Today, we’re excited to announce that Tecton is becoming a core contributor to the Feast open source feature store, and that Willem Pienaar, creator of Feast, is joining the Tecton team. In other words, we’re strong believers in the Feast project and are investing meaningful resources into its success. We share a joint vision with Willem: enable every organization to operationalize ML at scale by allowing teams to build and deploy features quickly and reliably.
If you’ve been following Tecton, you know that we’re also building our own commercial feature store that’s currently in early access and soon-to-become Generally Available. And this naturally raises a few questions: why invest in two feature stores, and what does this mean for both Feast and the Tecton feature store?
Making Feature Stores Accessible to Every Organization
We believe that feature stores are an essential part of the modern ML stack because they solve the hardest problem of productionizing operational ML: getting fresh feature data reliably computed and served into production. As discussed in “What is a Feature Store?”, a feature store solves this problem by managing feature transformation pipelines, storing features, and serving features in production. The Tecton founding team saw the need for a feature store at Uber where we built the Michelangelo project. Similarly, other technology companies like Gojek also realized the importance of feature stores, leading to the development of Feast.
Unfortunately, feature stores have up to now been accessible only to the largest, most sophisticated technology companies that have the skills and resources to build their own infrastructure.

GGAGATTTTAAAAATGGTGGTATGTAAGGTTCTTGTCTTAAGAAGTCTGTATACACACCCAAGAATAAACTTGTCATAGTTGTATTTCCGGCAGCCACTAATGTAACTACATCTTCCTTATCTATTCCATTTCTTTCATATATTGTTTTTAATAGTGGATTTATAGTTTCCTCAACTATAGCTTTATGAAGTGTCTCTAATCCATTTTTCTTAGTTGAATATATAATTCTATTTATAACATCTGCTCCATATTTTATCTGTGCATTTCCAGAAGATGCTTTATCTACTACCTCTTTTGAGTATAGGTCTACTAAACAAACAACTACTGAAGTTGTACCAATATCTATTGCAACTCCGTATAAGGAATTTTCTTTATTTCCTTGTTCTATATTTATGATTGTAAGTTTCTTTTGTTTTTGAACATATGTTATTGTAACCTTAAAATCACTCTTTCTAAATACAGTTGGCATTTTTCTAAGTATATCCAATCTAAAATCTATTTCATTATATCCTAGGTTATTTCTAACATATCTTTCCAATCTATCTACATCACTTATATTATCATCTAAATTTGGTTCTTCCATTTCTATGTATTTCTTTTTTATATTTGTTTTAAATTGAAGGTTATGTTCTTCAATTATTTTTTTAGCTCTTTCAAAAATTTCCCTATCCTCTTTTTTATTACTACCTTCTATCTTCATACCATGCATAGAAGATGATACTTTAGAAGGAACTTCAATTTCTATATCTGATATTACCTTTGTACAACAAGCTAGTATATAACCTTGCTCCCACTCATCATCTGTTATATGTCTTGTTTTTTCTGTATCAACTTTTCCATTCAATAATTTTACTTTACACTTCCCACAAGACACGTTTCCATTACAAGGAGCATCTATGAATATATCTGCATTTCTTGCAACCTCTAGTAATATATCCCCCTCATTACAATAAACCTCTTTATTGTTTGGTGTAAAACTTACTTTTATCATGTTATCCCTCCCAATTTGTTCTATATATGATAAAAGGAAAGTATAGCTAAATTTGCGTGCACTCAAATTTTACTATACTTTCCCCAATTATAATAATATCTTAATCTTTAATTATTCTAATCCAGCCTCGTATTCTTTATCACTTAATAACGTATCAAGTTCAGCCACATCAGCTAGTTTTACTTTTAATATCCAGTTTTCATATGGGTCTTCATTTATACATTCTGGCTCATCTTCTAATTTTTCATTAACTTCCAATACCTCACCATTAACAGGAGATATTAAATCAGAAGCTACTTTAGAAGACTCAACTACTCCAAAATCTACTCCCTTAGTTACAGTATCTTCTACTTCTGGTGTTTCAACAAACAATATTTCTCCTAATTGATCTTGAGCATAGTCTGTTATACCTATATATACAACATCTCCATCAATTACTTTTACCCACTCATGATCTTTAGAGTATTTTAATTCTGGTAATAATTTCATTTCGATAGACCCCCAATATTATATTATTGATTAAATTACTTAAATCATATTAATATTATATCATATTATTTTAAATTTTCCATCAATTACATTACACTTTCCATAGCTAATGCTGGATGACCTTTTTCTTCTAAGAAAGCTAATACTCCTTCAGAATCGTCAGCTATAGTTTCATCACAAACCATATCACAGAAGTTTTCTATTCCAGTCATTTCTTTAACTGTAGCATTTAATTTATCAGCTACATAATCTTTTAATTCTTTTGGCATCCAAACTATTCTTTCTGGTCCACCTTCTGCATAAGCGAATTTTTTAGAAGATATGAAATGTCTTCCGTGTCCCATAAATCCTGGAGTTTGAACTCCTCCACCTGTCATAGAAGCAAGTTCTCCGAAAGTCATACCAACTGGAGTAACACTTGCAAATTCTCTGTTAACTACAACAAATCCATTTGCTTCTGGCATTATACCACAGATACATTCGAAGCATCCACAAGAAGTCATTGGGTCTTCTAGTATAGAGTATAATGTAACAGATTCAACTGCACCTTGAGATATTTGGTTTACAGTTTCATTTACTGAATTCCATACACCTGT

For the rest of the industry, this technology has remained mostly out of reach. Building your own feature store requires dedicated teams of highly skilled engineers and multiple years of development time. Our objective is to change this, and to put feature stores in reach of every organization, regardless of their ML maturity and available commercial resources.
Freedom to Choose Between Open Source and Commercial Software
We have seen strong demand for teams to enter the early access program we introduced earlier this year. We’ve partnered with customers ranging from small growth-stage startups to large Fortune 50 companies, across North America and Europe. We now have customers like Atlassian running at production scale on the Tecton enterprise feature store.
Along the way, we’ve learned that user needs vary significantly based on their level of maturity, size, and resources. Cloud services are preferred by larger teams that are operationalizing ML at scale and need to move fast, offload the burden of managing and updating software, and have guaranteed service levels with enterprise support. On the other hand, open source is highly valued by small ML teams that are just starting out and want to get their hands dirty, and by large organizations that need to customize the software to their specific needs and have the resources and skills to self-manage their ML infrastructure.
Our objective at Tecton is to solve the data problem for Operational ML for all organizations. The Tecton enterprise feature store is only available as a managed cloud service, leaving a gap for organizations that need open source software today. To close the gap, we decided to put significant resources behind Feast. Partnering with the Feast project, our plan is to leverage our existing development efforts in and learnings from Tecton to help make Feast the best open source feature store, both for small teams just starting out and for larger teams that need the flexibility of open source. As strong allies, we’re going to advance the state of the art for feature stores and enable their adoption across the industry.
Feast: The Leading Open Source Feature Store
Feast was developed jointly by Gojek and Google Cloud, and first announced about two years ago. Since its initial release in 2019, Feast has grown rapidly, with multiple companies, including Microsoft, Agoda, Farfetch, Postmates and Zulily adopting and/or contributing to the project. Today, the project has more than 1,100 GitHub stars and has been adopted as a component in Kubeflow.